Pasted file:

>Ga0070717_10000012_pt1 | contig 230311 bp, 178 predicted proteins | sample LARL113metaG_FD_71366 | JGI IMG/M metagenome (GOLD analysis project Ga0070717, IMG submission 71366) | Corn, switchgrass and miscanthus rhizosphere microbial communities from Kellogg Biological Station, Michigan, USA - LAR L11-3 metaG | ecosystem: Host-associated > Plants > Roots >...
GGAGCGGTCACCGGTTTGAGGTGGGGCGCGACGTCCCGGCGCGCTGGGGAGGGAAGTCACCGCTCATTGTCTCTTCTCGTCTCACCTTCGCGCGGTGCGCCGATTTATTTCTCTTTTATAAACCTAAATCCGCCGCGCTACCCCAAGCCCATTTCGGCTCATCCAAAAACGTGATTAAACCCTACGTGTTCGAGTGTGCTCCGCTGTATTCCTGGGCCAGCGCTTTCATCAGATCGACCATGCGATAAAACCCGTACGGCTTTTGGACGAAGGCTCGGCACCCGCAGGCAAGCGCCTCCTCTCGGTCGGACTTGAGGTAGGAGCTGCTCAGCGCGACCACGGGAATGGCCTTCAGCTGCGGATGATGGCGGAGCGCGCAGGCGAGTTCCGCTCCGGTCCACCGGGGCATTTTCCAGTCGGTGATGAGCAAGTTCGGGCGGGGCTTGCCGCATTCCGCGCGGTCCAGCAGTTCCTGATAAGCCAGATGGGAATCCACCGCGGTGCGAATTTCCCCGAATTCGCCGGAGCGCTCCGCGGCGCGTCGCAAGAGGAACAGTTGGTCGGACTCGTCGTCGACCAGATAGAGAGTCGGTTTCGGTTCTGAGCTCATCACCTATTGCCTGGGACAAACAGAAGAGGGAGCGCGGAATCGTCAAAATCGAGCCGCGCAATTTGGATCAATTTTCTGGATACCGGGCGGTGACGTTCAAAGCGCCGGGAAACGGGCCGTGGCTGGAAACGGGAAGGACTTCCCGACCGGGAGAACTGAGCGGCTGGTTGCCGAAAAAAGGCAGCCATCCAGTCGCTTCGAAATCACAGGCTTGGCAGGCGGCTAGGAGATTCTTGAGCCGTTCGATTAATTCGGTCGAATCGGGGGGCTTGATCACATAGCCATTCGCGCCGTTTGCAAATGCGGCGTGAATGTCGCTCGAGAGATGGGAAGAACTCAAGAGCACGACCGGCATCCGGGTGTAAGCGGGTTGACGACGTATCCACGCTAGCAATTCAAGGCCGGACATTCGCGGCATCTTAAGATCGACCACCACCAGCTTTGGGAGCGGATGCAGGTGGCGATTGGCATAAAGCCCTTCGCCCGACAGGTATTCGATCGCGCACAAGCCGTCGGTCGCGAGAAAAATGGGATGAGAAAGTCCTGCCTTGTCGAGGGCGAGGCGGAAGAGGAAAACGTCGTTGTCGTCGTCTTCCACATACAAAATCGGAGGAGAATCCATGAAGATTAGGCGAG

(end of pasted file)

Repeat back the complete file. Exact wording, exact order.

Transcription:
>Ga0070717_10000012_pt1 | contig 230311 bp, 178 predicted proteins | sample LARL113metaG_FD_71366 | JGI IMG/M metagenome (GOLD analysis project Ga0070717, IMG submission 71366) | Corn, switchgrass and miscanthus rhizosphere microbial communities from Kellogg Biological Station, Michigan, USA - LAR L11-3 metaG | ecosystem: Host-associated > Plants > Roots >...
GGAGCGGTCACCGGTTTGAGGTGGGGCGCGACGTCCCGGCGCGCTGGGGAGGGAAGTCACCGCTCATTGTCTCTTCTCGTCTCACCTTCGCGCGGTGCGCCGATTTATTTCTCTTTTATAAACCTAAATCCGCCGCGCTACCCCAAGCCCATTTCGGCTCATCCAAAAACGTGATTAAACCCTACGTGTTCGAGTGTGCTCCGCTGTATTCCTGGGCCAGCGCTTTCATCAGATCGACCATGCGATAAAACCCGTACGGCTTTTGGACGAAGGCTCGGCACCCGCAGGCAAGCGCCTCCTCTCGGTCGGACTTGAGGTAGGAGCTGCTCAGCGCGACCACGGGAATGGCCTTCAGCTGCGGATGATGGCGGAGCGCGCAGGCGAGTTCCGCTCCGGTCCACCGGGGCATTTTCCAGTCGGTGATGAGCAAGTTCGGGCGGGGCTTGCCGCATTCCGCGCGGTCCAGCAGTTCCTGATAAGCCAGATGGGAATCCACCGCGGTGCGAATTTCCCCGAATTCGCCGGAGCGCTCCGCGGCGCGTCGCAAGAGGAACAGTTGGTCGGACTCGTCGTCGACCAGATAGAGAGTCGGTTTCGGTTCTGAGCTCATCACCTATTGCCTGGGACAAACAGAAGAGGGAGCGCGGAATCGTCAAAATCGAGCCGCGCAATTTGGATCAATTTTCTGGATACCGGGCGGTGACGTTCAAAGCGCCGGGAAACGGGCCGTGGCTGGAAACGGGAAGGACTTCCCGACCGGGAGAACTGAGCGGCTGGTTGCCGAAAAAAGGCAGCCATCCAGTCGCTTCGAAATCACAGGCTTGGCAGGCGGCTAGGAGATTCTTGAGCCGTTCGATTAATTCGGTCGAATCGGGGGGCTTGATCACATAGCCATTCGCGCCGTTTGCAAATGCGGCGTGAATGTCGCTCGAGAGATGGGAAGAACTCAAGAGCACGACCGGCATCCGGGTGTAAGCGGGTTGACGACGTATCCACGCTAGCAATTCAAGGCCGGACATTCGCGGCATCTTAAGATCGACCACCACCAGCTTTGGGAGCGGATGCAGGTGGCGATTGGCATAAAGCCCTTCGCCCGACAGGTATTCGATCGCGCACAAGCCGTCGGTCGCGAGAAAAATGGGATGAGAAAGTCCTGCCTTGTCGAGGGCGAGGCGGAAGAGGAAAACGTCGTTGTCGTCGTCTTCCACATACAAAATCGGAGGAGAATCCATGAAGATTAGGCGAG